[Date Prev][Date Next][Thread Prev][Thread Next][Date Index][Thread Index][Subject Index][Author Index]

Re: vaulting pterosaur launch, questions

----- Original Message ----- From: "Erik Boehm" <erikboehm07@yahoo.com>
To: <jrccea@bellsouth.net>
Cc: <DINOSAUR@usc.edu>
Sent: Monday, June 16, 2008 12:21 PM
Subject: Re: vaulting pterosaur launch, questions

I think the physical requirements for a standing/leaping launch are greater than a running launch.

What is your evidence?

(ok, birds don't ALWAYS do it, but I'd say 99% of the time any appreciable wind is present)

Given a bit lower percentage, I'd agree. :-)

I question the applicability of this example, due to the large differences in scale, weight/wing loading, airspeed, and landing aparatus (feet vs wheels).

My actual point was that it is a pilot's choice, whether the pilot be a bird, or a human. A bird's downwind takeoff might be due to the desire to escape from a predator, for example.

I can gaurantee the preferable landing direction in an HG would be into the wind - even in no wind, properly executed technique results in 0 ground speed when your feet touch the ground.

This presumes the ability to generate vortex lift.

> a 9 mph wind would be enough to make up the difference
> between the 2 m/s running speed, and 6 m/s stall speed.

Only until the wind decelerates the animal so that it's
'rest' speed matched that of the wind.  Steady wind can help with
launch, but not with sustained flight.
But archeaoptyrx could sustain flight, the problem was getting airborne and the trouble it would have flapping its wings on the ground, right? a running start into a head wind could be sufficient to get airborne to allow for weak flapping to do the rest.

Since leaping would be an easier way to reach a cruise speed where the poorly developed supracoracoideus would not be a major factor in flapping, it is likely that leaping would require less total energy and achieve the desired goal in less time.

True, but I think any animal that does a leaping takeoff from the ground, is already adapted for flight, I have a hard time beleiving it is the basal launch technique

What's your evidence? :-)

I'm not talking shear here (30 knots consistent straight in is at my limit, if not just above it), but smooth laminar flow over elevated coastal terrain.

How do I get that in the Mississippi delta? I'm from 600+ miles upstream of the mouth, and only 140 feet above sea level. Here (with the exception of Crowley's Ridge), we use either shear or convective flow to extract energy from the atmosphere. We don't have much smooth laminar flow over elevated coastal terrain here.
More seriously, it seems to me that you are hypothesizing that all vertebrate flight originated on a seacoast. That's possible, but I've not seen any evidence to support it over other viable alternatives.

At Marina beach, I can cruise for dozens of miles along the ridge exerting almost no energy, the dunes are only a 100' climb to relaunch should I find myself landing on the beach for whatever reason- I often spot miscilaneous washed up dead things on the beach.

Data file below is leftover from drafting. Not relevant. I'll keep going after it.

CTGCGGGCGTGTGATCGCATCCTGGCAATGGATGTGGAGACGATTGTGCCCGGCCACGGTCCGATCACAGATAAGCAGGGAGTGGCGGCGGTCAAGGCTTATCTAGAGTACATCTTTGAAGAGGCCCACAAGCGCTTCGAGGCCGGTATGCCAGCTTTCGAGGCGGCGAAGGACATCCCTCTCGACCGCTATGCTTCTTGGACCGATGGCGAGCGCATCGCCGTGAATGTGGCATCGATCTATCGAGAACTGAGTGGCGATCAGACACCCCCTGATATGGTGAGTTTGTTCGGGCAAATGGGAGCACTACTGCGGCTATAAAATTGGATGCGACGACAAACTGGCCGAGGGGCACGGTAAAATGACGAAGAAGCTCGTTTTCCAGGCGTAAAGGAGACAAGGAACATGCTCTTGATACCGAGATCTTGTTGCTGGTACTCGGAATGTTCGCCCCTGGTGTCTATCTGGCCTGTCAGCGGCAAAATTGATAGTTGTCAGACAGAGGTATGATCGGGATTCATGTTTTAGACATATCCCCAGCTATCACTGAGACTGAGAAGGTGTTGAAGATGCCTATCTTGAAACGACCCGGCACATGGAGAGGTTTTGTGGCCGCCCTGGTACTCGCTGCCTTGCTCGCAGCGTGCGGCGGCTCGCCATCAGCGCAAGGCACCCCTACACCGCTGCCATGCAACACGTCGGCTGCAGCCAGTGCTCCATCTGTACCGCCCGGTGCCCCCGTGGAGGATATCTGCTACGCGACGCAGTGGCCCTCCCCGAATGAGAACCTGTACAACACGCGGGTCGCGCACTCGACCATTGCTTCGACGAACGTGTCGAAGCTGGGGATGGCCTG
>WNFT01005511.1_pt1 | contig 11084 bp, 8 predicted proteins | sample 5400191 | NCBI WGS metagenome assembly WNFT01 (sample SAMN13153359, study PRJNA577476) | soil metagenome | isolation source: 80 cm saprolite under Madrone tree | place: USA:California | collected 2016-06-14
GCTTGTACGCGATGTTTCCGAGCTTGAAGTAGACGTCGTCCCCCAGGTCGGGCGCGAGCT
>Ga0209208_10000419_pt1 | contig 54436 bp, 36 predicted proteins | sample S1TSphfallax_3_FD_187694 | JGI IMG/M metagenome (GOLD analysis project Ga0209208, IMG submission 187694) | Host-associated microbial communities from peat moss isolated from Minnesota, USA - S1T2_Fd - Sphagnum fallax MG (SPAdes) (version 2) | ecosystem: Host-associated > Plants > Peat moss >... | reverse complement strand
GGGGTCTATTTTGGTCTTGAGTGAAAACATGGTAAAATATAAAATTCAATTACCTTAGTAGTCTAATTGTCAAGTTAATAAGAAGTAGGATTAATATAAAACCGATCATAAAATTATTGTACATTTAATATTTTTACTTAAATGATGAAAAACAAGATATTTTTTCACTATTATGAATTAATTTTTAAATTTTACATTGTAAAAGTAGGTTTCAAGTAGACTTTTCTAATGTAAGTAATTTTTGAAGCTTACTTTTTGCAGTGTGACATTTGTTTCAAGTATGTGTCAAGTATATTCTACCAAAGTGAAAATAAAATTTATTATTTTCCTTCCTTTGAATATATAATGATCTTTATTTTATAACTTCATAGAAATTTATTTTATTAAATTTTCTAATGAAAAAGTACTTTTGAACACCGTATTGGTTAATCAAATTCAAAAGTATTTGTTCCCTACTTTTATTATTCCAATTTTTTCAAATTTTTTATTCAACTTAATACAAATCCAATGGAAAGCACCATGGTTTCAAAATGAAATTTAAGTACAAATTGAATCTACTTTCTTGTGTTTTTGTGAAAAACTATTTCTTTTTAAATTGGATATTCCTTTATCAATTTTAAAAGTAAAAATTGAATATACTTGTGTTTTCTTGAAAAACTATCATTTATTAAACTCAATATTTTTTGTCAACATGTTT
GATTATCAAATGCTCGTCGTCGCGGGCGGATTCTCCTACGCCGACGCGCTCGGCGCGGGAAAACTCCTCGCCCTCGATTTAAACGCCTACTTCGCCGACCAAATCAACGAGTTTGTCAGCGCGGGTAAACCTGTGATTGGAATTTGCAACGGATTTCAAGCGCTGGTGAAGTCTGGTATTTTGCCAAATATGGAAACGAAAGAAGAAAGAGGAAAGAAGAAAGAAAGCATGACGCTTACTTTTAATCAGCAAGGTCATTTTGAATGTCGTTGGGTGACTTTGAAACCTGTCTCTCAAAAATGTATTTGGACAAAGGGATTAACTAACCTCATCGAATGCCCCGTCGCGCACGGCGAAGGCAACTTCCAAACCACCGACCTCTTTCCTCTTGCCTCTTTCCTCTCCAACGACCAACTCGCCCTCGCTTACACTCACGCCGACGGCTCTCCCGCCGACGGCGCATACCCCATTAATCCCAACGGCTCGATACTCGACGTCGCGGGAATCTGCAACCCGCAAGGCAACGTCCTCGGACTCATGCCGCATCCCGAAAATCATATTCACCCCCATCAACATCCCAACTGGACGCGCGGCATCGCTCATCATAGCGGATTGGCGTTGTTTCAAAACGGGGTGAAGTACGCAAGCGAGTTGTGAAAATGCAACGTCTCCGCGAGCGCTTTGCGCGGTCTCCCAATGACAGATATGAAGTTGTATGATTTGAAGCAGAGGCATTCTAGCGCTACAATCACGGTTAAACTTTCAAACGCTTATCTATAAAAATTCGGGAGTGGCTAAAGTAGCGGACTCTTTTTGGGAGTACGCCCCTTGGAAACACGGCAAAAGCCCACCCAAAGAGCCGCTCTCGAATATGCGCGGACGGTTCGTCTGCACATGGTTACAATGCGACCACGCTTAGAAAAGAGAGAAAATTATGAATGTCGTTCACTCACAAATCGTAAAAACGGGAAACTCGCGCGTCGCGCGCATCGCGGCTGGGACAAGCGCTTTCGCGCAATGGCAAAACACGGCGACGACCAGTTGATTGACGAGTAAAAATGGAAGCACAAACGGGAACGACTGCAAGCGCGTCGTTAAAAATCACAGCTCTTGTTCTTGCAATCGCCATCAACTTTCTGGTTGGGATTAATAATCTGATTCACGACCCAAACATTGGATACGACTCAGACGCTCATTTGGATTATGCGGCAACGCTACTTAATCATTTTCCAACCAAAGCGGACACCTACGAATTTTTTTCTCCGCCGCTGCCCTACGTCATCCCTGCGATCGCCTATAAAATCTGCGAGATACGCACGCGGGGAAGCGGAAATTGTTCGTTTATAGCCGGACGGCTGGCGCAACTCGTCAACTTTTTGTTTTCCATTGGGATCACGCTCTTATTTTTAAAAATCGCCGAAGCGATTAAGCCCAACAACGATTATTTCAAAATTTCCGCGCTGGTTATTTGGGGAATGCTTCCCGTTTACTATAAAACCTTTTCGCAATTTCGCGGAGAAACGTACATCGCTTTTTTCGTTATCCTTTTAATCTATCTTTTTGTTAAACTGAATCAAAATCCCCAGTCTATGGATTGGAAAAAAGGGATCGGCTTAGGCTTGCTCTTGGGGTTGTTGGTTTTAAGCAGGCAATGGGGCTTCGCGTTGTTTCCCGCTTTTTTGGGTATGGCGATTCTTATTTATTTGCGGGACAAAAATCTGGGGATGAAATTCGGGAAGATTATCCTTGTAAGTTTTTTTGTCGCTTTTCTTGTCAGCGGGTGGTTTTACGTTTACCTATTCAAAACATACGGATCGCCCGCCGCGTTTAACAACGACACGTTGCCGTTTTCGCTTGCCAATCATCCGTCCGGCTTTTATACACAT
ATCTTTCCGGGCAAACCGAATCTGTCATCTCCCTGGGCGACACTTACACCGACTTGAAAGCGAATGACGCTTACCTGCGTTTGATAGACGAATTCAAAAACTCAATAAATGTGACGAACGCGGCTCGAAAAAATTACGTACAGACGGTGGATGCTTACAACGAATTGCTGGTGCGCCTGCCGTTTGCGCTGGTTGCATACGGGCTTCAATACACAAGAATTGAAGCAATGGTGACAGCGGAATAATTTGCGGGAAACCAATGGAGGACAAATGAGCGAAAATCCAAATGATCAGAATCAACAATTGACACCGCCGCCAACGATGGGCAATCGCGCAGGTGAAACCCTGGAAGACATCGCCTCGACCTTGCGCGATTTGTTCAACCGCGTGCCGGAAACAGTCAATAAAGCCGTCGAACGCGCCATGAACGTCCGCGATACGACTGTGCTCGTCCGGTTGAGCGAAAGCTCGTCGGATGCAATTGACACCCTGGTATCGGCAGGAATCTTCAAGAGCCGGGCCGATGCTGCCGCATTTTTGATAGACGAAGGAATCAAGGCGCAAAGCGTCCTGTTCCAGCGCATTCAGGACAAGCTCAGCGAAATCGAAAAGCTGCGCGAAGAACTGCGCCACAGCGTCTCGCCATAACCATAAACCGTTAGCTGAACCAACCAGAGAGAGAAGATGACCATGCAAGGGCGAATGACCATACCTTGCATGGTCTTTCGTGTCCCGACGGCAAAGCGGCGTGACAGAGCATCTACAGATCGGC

Like seabirds today, the seashore has a lot to offer, and the ability to traverse it with little energy expenditure does have a lot of value

It does. We can do that here along the west face of Crowley's Ridge, except for the coastal stuff.

Coastal lift is the most consistent lift I know of, and presents in my view the lowest barrier to controlled flight. This doesn't mean thats how it happened, but I wouldn't be surprized if controlled flight arose from pterosaurs or therepods living near the beach, or consistent wind.

I wouldn't be surprised at that either, but then nor would I be surprised if flight arose in other locations. Easy doesn't equate to "that's how it happened".

I should note there are ridges in the Utah desert that also have very reliable and consistent wind for ridge soaring - of course I see such an environment as less likely to host the first flying animals because of the much lower availability of any food source.

Water too. On the other hand, such harsh conditions might give a vertebrate just the drive needed to force evolution toward a mechanism that allowed high speed, long distance travel. Let's keep the lid on our box open so we can look outside it.

However, as with the Wright brothers, you can't very well have powered flight until you can have controlled flight.

Actually, you can, but it leads to a lot of kersplats. What it would more likely lead to, is very stable flight modes in the earlier forms of flying vertebrates. Long tails, etc.

The transition form has to be viable, and I think a coastal soaring unpowered flight form is viable.
At least more viable than something clumsily flapping to extend its glide between trees.

It is viable; just not exclusive. Personally, I think flight origins were probably neither trees down nor ground up, but rather a mixture of making use of all energy sources available.

Among human foot launched flight, a lot of the time all you need to do is walk to the edge of a coastal dune with a neutral/negative angle of attack, and then increase angle of attack at the edge, and away you go- no leaping or running required at all. It should get even easier as it is scaled down.

That's true. What technique would you use for foot launching here? (it's so flat that we give names to the tallest cotton rows.... :-)

A an early bird or pterosaur need not neccesarily run or leap at at all, just waddle up to the edge and unfold its wings

And I'm sure that they would, given the nearby presence of one. I can visualize an early pterosaur waddling (actually, they were quite effectively mobile on the ground and didn't need to waddle) a couple of hundred miles to the nearest cliff so he/she could launch away from that predator that was chasing him. I don't think they could generally afford to take that hit in performance and expect to survive as a species.

All the best,